DNA Replication A brief overview
DNA replication is the basis for biological inheritance. It is a fundamental process occurring in all living organisms to copy their DNA. This process is semiconservative in that each strand of the original double-stranded DNA molecule serves as a template for the reproduction of the complementary strand. Hence, the process of DNA replication yields two identical DNA molecules from a single double-stranded molecule. Cellular proof-reading and error-checking mechanisms ensure nearly perfect fidelity of the DNA copies. DNA replication commences at specific locations in the genome called origins. The DNA unwinds at the origin to form a replication fork.
DNA replication can proceed in only one direction, from the top of the DNA strand to the bottom. Because the strands that form the DNA double helix align in an antiparallel fashion with the top of one strand juxtaposed to the bottom of the other strand, only one strand at each replication fork has the proper orientation (bottom-to-top) to direct the assembly of a new strand in the top-to-bottom direction. For this leading strand, DNA replication proceeds continuously in the direction of the advancing replication fork.
DNA replication cannot proceed along the lagging strand, i.e. the strand with the top-to-bottom orientation, until the replication bubble expands enough to expose a sizeable stretch of DNA. DNA replication then moves away from the advancing replication fork. It can proceed only a short distance along the top-to-bottom oriented strand before the replication process must stop and wait for more of the parent DNA strand to be unwound.
DNA Replication The Replisome
The replisome is a complex molecular machine that carries out replication of DNA. It is comprised of a number of subcomponents, each performing a specific function during the process of replication. Helicase is an enzyme which breaks the hydrogen bonds between the two strands of DNA, thus separating the strands ahead of DNA synthesis. As helicase unwinds the double helix, it induces the formation of supercoils in other areas of the DNA.
Gyrase relaxes and undoes the supercoiling which has been caused by the helicase by cutting the DNA strands, allowing it to rotate and release the supercoil, and then rejoining the strands. Gyrase is most commonly located upstreak of the replication fork -- where the supercoils are being formed.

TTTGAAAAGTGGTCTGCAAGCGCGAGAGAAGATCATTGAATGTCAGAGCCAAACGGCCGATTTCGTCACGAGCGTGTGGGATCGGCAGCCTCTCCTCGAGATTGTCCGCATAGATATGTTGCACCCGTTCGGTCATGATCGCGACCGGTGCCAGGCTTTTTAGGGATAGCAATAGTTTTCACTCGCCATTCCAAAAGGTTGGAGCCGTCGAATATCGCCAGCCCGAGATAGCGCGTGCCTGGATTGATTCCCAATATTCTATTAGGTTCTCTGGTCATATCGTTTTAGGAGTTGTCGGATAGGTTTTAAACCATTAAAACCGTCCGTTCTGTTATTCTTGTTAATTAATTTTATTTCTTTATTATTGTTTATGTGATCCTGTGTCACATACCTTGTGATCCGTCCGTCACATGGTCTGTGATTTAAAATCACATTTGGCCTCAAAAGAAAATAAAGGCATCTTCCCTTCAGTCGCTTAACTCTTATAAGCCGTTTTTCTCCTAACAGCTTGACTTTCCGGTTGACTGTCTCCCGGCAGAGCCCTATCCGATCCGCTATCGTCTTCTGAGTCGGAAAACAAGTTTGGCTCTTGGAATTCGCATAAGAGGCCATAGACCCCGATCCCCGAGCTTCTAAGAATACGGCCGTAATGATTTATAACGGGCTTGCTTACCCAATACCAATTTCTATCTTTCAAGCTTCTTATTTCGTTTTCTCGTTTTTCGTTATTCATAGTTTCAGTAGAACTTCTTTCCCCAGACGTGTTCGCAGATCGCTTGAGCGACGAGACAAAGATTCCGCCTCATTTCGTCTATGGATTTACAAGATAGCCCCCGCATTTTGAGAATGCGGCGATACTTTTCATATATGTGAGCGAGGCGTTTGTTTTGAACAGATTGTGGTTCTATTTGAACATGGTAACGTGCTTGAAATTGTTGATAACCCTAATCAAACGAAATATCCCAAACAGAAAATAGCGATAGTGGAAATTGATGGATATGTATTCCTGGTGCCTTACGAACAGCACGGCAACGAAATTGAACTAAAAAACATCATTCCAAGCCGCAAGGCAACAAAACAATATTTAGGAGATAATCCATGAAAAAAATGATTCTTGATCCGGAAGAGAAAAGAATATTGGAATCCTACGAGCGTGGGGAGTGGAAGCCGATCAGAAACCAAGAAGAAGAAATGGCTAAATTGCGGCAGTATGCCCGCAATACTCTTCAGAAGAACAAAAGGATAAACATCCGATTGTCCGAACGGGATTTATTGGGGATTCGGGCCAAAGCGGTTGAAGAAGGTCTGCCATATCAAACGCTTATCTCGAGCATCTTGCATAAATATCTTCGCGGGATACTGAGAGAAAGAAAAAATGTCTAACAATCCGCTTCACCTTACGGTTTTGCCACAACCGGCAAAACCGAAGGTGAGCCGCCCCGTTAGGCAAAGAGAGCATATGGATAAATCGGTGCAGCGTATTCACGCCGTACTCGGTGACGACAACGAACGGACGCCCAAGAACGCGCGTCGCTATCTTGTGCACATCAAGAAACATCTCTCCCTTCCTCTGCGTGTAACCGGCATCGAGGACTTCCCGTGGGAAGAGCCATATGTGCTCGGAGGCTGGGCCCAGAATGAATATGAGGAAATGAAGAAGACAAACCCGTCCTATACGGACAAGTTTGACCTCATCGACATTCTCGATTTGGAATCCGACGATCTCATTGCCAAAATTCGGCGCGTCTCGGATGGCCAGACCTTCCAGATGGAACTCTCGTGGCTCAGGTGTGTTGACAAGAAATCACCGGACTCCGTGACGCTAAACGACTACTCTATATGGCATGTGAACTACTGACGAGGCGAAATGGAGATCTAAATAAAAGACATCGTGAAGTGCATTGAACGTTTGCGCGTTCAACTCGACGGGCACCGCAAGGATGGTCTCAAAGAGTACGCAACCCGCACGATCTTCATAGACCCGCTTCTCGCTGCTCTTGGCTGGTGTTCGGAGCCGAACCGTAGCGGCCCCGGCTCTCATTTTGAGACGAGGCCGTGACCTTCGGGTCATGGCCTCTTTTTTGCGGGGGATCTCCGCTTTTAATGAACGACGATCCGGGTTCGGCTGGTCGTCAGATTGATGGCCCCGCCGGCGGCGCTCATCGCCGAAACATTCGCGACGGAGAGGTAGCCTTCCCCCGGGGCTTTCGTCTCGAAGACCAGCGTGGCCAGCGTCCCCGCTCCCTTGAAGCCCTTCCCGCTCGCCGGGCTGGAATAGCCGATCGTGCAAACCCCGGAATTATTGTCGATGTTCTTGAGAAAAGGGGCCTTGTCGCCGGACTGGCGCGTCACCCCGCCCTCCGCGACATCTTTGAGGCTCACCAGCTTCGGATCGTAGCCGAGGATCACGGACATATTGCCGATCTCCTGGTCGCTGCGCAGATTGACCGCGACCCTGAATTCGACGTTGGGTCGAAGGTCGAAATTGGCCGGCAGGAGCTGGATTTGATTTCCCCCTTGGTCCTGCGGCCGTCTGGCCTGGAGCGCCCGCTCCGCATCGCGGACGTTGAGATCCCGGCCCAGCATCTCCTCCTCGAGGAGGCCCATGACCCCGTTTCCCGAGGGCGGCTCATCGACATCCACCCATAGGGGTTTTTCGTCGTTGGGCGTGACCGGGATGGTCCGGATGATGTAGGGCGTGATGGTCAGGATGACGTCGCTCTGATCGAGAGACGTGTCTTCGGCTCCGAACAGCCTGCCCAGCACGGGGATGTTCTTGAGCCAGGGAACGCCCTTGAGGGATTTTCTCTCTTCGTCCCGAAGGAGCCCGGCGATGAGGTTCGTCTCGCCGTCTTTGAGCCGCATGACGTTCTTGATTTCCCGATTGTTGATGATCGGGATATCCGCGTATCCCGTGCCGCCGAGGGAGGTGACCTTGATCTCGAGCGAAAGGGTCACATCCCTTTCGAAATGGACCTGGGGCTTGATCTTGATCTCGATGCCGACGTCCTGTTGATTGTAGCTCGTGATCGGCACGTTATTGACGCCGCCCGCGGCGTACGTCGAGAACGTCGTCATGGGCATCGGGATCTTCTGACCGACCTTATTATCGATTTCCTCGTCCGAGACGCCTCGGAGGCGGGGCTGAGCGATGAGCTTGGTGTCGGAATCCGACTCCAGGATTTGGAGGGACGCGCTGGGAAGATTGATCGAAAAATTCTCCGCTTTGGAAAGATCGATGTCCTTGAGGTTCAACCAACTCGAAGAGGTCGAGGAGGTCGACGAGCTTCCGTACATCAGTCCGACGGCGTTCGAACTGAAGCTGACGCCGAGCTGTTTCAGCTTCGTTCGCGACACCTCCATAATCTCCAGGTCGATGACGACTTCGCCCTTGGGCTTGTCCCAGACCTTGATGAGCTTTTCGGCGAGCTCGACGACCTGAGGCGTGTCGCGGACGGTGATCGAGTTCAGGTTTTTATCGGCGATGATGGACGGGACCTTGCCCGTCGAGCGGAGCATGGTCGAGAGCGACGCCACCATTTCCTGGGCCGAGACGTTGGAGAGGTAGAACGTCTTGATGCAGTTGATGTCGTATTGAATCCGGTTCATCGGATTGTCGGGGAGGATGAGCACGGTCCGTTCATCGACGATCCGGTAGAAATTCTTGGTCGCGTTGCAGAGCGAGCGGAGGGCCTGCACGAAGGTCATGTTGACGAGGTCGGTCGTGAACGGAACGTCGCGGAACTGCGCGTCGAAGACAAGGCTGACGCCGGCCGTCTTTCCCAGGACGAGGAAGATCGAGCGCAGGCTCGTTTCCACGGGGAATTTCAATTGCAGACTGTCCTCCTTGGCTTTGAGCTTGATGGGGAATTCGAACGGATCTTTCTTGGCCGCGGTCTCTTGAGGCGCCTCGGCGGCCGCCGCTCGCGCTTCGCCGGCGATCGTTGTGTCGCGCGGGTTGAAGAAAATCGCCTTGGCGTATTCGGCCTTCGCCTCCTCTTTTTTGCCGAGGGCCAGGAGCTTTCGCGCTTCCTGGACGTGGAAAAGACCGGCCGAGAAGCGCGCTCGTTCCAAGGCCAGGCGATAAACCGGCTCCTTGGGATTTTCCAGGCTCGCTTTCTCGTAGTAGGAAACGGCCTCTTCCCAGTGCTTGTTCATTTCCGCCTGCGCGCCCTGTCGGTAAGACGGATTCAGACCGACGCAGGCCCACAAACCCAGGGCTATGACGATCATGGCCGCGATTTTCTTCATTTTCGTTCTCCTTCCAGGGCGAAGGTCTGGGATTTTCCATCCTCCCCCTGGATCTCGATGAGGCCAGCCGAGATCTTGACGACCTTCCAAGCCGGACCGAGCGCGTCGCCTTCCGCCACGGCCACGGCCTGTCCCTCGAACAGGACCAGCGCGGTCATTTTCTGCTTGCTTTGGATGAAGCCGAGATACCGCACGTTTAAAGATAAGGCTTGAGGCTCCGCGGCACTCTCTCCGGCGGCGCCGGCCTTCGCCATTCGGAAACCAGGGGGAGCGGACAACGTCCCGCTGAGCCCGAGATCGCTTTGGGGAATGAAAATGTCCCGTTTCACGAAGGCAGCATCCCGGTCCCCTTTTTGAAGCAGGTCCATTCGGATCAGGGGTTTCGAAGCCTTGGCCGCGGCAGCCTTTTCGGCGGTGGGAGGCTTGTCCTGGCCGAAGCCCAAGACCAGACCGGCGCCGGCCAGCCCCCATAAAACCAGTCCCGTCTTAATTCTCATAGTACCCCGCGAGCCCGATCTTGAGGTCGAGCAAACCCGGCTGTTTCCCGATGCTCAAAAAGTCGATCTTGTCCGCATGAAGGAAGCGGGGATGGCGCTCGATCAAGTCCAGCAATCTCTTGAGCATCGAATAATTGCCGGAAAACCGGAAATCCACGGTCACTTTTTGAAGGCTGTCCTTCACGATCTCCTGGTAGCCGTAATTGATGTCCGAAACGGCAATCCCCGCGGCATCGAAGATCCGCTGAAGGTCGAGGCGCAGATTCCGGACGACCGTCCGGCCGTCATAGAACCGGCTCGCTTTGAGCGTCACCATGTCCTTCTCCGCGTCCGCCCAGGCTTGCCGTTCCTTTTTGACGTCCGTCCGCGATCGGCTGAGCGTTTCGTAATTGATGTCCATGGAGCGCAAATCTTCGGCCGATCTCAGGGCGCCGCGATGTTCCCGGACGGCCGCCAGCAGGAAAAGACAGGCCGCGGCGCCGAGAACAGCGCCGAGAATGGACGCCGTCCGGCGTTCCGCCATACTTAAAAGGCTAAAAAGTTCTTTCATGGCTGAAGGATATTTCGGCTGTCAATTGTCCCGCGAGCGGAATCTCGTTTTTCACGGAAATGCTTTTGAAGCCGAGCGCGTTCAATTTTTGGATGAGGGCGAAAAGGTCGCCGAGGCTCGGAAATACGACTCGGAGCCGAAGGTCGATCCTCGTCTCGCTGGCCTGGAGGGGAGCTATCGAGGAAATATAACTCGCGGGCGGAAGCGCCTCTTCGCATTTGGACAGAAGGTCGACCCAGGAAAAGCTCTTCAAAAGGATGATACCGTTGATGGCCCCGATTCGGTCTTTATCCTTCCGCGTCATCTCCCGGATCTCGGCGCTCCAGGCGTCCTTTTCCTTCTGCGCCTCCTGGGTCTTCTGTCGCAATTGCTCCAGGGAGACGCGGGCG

Primase adds complementary RNA primers to a DNA strand to begin Okazaki fragments. In addition, because DNA Polymerae can only continue (but not begin) a strand, Primase begins the leading strand as well.
DNA polymerase III is comprised of two catalytic cores -- one for replication of the leading strand and one for the lagging strand. DNA polemerase III, however, cannot stay on the DNA strand long enough to efficiently replicate a daughter strand. Hence, DNA polymerase III stays on the strands via a dimer beta clamp which contains three subunits that come together to enclose the strand -- ensuring that DNA polymerase III will remain on the strand for a few thousand nucleotides as opposed to a few hundred.
DNA polymerase I removes the RNA primers set by Primase and completes the Okazaki fragments. Because there is such a small gap remaining after the action of DNA polymerase I has continued the strand of the Okazaki fragment, ligase is required to fill in the gap. The two ends of the Okazaki fragments are subsequently connected by covalent bonds.
Single-strand binding proteins bind to the exposed bases in an effort to counteract their instability and prevent the single-strand DNA from hydrogen-bonding to itself to form dangerous hairpin structures.
DNA polymerases contain a proofreading mechanism, commonly referred to as exonuclease activity. This removes nucleotides that have been mistakenly added.
DNA Replication Signature of Design
DNA Replication stands as a fundamental challenge to those who seek to hold to a Darwinian worldview. As the process by which biological information is copied and passed on to succeeding generations, the mechanism is fundamental to the process of self-replication of cells. Yet self-replication of cells is necessary for the operation of any selective process such as natural selection. Thus, to attempt to explain the immense sophistication of this mechanism with reference to natural selection requires one to presuppose the existence of the very thing they wish to explain. Because of its extremely sophisticated nature, most biochemists previously reckoned that the system arose once, prior to the origin of the last universal common ancestor. In addition, many biochemists have long regarded the close functional similarity of DNA replication observed in all life as evidence for the single origin of DNA replication. Yet in 1999 researchers from the National Institutes of Health demonstrated that the core enzymes involved in the DNA replication machinery of bacteria and archae/eukaryotes (the two major trunks of the evolutionary tree of life) did not in fact share a common evolutionary origin. It thus appears as if two identical DNA replication systems have emerged independently in bacteria and archae -- after these two evolutionary lineages supposedly diverged from the last universal common ancestor.
It is phenomenal to think that this engineering marvel evolved a single time, let alone twice. There exists no obvious reason for DNA replication to take place by a semiconservative, RNA primer-dependent, bidirectional mechanism that depends on leading and lagging strands to produce DNA daughter molecules. Even if DNA replication could have evolved independently on two separate occasions, it is reasonable to expect that fundamentally different mechanisms would emerge for bacteria and the archae/eukaryotes given their idiosyncrasies. But, they did not.